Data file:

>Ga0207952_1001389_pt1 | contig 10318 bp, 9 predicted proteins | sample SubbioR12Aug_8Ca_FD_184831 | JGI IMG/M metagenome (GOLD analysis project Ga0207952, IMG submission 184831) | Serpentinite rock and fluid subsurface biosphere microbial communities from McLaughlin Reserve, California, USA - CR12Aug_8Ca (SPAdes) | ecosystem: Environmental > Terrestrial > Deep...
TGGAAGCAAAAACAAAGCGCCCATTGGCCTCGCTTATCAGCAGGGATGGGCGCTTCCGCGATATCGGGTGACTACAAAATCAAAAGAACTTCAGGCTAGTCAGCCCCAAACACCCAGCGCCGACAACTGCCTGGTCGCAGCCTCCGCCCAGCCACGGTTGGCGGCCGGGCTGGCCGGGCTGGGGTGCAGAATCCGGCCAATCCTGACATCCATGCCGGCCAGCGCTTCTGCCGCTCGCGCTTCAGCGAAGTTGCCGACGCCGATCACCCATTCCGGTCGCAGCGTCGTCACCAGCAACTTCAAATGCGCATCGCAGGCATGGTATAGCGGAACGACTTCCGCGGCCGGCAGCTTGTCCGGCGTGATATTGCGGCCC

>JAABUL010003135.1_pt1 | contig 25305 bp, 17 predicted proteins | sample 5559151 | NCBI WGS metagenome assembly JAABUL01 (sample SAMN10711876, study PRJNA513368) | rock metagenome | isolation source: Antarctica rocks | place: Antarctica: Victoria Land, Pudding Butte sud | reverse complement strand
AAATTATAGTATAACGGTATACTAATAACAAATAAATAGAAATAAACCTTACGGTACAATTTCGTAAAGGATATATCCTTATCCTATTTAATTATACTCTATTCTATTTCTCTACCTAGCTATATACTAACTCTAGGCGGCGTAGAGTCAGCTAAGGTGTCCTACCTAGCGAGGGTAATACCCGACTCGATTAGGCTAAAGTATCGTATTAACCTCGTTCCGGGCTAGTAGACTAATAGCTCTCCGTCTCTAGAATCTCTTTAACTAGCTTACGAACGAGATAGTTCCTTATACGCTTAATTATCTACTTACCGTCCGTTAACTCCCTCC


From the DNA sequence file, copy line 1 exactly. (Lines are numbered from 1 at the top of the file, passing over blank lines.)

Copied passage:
>Ga0207952_1001389_pt1 | contig 10318 bp, 9 predicted proteins | sample SubbioR12Aug_8Ca_FD_184831 | JGI IMG/M metagenome (GOLD analysis project Ga0207952, IMG submission 184831) | Serpentinite rock and fluid subsurface biosphere microbial communities from McLaughlin Reserve, California, USA - CR12Aug_8Ca (SPAdes) | ecosystem: Environmental > Terrestrial > Deep...